EGU23-17477, updated on 26 Feb 2023
EGU General Assembly 2023
© Author(s) 2023. This work is distributed under
the Creative Commons Attribution 4.0 License.

Thermal features and heat budget of Campi Flegrei unrest caldera from fast, high-resolution airborne mapping

Carmine Gambardella1, Roberto Moretti2, Giuseppe Ciaburro3, Dario Martimucci1, Francesco Marconi1, and Rosaria Parente1
Carmine Gambardella et al.
  • 1UNESCO Chair on Landscape, Cultural Heritage, and Territorial Governance, Benecon Universities Consortium, 80100 Napoli, Italy
  • 2Department of Engineering, Università degli Studi della Campania Luigi Vanvitelli, 81031 Aversa, Italy
  • 3Department of Architecture and Industrial Design, Università degli Studi della Campania Luigi Vanvitelli, 81031 Aversa, Italy

Campi Flegrei caldera (CFc; Southern Italy) is the archetype for volcanic risk occurring within a highly anthropized area. CFc was mostly shaped by the collapse following the Neapolitan Yellow Tuff eruption (NYT) ~15 ky BP, which generated about 50 km3 of volcanic products mainly deposited via huge pyroclastic flows. More than 50 eruptions from several volcanic centers were generated within the caldera after the NYT, with last eruption occurring in 1538 (Monte Nuovo eruption). Since the 1950s, CFc experiences a long-term unrest in the Pozzuoli area. After the 1969-72 and 1982-84 episode, uplift started again in 2004, raising serious concern to population and authorities also because of the recurrent seismic activity and the persistence of fumarolic emissions fed by the underlying hydrothermal system.

In this context, thermal monitoring of the caldera is a strategic issue for volcanic forecasting, considering that several areas are prone to the opening of volcanic vents. The large size of the onshore portion of the CFc (90 km2), the difficulties to access several anomalous sites and the huge degree of anthropization make the direct assessment of ground-thermal anomalies and the realization of periodic measurement campaigns very difficult, time-consuming and unsafe.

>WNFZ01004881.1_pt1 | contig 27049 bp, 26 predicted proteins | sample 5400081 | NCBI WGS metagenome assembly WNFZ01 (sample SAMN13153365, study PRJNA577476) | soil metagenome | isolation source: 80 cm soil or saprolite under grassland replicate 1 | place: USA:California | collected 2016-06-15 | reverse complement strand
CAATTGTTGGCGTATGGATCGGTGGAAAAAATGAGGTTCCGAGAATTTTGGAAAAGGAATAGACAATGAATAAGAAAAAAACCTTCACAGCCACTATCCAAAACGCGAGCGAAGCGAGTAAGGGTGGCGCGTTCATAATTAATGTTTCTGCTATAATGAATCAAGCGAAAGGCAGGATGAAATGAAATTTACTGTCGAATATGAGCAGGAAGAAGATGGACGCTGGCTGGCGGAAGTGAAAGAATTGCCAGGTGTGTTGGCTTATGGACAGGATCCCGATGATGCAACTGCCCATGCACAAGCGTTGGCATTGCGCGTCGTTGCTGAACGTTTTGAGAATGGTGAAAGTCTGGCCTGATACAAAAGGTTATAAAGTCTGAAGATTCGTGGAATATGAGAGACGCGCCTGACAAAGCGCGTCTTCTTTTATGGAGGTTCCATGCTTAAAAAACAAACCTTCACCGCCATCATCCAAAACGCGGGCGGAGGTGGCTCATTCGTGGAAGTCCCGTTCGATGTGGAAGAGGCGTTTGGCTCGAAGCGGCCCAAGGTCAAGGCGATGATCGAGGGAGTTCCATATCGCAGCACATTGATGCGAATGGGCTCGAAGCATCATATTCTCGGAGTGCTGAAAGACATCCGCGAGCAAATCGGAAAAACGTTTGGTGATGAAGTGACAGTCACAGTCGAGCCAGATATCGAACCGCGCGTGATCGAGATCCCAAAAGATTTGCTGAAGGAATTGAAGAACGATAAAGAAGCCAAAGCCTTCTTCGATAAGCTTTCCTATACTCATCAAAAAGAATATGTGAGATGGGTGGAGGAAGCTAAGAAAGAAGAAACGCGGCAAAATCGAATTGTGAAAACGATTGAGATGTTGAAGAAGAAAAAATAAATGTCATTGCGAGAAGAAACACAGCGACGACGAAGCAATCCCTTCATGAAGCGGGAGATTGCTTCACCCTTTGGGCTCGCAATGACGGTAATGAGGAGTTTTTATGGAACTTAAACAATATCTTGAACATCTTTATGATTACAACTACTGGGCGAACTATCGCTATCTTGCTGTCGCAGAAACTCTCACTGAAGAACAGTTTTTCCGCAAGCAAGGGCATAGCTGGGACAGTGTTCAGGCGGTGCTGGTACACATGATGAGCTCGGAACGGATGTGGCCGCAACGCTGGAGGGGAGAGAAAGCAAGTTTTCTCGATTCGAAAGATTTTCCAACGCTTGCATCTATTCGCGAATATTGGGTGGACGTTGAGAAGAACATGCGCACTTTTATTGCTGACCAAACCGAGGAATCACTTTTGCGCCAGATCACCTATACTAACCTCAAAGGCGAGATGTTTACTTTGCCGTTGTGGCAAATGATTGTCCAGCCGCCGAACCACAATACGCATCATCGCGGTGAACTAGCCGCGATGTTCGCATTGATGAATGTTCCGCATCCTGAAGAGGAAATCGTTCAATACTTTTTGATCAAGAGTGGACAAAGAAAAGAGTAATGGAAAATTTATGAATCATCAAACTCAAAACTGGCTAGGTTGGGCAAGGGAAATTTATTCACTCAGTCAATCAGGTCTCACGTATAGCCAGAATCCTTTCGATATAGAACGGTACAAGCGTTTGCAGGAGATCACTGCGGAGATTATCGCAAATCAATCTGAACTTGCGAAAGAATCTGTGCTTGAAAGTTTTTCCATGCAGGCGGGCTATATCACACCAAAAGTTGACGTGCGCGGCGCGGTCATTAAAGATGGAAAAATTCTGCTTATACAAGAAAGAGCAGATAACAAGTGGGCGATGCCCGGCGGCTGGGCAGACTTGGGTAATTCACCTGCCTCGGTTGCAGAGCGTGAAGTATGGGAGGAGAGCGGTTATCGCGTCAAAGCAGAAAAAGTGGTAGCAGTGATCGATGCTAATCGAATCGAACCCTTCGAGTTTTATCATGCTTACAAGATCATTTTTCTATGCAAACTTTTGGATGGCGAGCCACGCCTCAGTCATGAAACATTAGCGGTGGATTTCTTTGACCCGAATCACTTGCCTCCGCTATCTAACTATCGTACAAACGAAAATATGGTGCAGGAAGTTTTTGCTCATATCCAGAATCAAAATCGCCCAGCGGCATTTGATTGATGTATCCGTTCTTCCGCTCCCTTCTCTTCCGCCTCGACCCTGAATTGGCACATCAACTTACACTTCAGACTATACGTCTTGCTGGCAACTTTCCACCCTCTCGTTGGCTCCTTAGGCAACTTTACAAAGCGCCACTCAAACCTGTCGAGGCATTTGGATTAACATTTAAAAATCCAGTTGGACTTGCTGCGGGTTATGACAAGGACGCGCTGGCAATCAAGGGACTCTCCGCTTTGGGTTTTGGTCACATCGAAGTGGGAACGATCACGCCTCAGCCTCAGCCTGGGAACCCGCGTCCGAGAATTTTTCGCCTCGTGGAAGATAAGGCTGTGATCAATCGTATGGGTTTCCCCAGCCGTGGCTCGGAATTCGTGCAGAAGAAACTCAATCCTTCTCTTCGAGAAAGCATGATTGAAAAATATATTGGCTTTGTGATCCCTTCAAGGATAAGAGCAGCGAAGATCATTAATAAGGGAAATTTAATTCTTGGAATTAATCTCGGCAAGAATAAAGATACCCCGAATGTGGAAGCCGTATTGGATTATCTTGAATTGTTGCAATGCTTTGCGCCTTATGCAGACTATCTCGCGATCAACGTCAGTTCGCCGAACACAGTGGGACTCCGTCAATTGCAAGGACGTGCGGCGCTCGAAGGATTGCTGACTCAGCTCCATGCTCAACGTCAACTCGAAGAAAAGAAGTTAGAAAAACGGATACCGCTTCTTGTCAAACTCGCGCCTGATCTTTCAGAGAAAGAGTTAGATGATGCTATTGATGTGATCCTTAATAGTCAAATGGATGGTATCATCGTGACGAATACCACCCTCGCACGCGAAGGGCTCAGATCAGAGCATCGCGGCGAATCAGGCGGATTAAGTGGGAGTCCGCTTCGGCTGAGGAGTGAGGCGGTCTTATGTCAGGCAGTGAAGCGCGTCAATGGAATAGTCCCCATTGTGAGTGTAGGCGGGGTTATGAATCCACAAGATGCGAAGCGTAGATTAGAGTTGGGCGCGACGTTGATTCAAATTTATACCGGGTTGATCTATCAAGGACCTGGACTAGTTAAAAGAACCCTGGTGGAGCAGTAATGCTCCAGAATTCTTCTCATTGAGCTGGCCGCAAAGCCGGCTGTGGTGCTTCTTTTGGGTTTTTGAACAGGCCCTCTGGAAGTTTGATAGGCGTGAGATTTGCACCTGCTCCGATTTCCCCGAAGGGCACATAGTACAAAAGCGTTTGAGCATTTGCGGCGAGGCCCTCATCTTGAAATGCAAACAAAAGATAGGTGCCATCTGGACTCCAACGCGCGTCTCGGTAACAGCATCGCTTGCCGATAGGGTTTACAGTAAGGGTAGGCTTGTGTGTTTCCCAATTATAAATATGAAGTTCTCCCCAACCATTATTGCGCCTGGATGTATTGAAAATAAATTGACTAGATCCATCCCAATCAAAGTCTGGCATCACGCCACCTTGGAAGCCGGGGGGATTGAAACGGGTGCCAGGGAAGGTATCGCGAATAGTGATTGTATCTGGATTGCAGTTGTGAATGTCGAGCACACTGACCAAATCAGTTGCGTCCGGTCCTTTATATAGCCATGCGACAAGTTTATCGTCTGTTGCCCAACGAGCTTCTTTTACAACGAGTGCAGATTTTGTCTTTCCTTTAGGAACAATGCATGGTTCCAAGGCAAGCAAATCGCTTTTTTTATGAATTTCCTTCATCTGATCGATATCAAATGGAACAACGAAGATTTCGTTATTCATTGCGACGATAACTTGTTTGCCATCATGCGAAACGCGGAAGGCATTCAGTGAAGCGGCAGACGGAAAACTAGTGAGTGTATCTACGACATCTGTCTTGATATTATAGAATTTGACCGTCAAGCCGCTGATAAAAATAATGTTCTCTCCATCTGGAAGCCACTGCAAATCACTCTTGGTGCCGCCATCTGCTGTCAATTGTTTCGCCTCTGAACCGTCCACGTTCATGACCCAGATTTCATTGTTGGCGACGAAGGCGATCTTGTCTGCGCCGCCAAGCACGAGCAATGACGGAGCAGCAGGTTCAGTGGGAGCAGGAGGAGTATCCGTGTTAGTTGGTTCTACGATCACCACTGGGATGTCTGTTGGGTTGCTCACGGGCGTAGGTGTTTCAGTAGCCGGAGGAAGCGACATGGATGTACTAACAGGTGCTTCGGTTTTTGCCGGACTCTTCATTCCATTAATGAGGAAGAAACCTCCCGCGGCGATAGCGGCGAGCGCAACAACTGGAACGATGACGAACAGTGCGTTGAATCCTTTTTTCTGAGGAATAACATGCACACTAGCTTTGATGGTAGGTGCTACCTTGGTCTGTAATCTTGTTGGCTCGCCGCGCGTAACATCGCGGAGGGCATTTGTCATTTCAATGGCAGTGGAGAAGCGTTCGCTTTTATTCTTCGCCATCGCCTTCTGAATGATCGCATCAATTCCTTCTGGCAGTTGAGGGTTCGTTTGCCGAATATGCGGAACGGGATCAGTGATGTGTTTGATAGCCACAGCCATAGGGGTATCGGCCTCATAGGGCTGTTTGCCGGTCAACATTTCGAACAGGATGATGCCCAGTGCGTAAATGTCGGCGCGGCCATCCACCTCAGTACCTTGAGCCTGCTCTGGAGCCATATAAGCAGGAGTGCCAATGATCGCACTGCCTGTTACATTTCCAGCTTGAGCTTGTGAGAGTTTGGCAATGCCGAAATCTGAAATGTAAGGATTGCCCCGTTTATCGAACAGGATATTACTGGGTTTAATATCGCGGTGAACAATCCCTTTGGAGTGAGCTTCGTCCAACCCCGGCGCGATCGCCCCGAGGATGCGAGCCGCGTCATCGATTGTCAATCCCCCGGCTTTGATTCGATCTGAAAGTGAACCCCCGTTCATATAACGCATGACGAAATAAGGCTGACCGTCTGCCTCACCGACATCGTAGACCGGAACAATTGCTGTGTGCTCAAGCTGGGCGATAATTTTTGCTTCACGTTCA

Here we report on a detailed airborne thermal mapping from a flight made on 15 April 2022 at ~6.30 am (local time). Thermal acquisition was performed with a wide-array broadband thermal sensor in conjunction with optical imagery in Red-Green-Blue bands via a 150 MP camera. The sensor platform and the aircraft ¾  including logistic facilities, agreements with military airports and authorizations to fly ¾  are a strategic asset of the BENECON. The high resolution of thermal mapping (instrumental accuracy: 0.05 °C on temperature; pixel size: 0.45m x 0.45m) in conjunction with real-time acquisition of optical images allows a straightforward discrimination of natural ground anomalies from thermal emissions and spots due to anthropic activities. Ground thermal anomalies related to volcanic-hydrothermal activity and associated with the caldera unrest are concentrated in the well-known Solfatara and Pisciarelli sites, whereas minor features are detected on the relief bordering the western side of Agnano plain, inside the Astroni crater and on the southern flank of Monte Nuovo, in line with results from existing ground surveys. At Solfatara and Pisciarelli, the shape of measured thermal anomalies matches that of CO2 fluxes interpolated from literature data. The consistency between heat fluxes computed from airborne-detected ground temperatures and soil CO2 fluxes (e.g., in the order of 100 MW for the Solfatara crater) confirms that steam condensation from hydrothermal activity is presently the dominant engine responsible for endogenous heat release at CFc.

The fast execution of the airborne survey, the rapid data processing and post-processing and the capability of detecting the most subtle anomaly prompt for periodic surveys of the CFc thermal flux aimed at 1) the tracking of existing anomalies 2) the rapid detection of new thermal features and 3) the building of time-series. Integration with optical and, in perspective, hyperspectral VNIR images foster an unprecedented capability to monitor the ongoing volcanic unrest.

How to cite: Gambardella, C., Moretti, R., Ciaburro, G., Martimucci, D., Marconi, F., and Parente, R.: Thermal features and heat budget of Campi Flegrei unrest caldera from fast, high-resolution airborne mapping, EGU General Assembly 2023, Vienna, Austria, 24–28 Apr 2023, EGU23-17477,, 2023.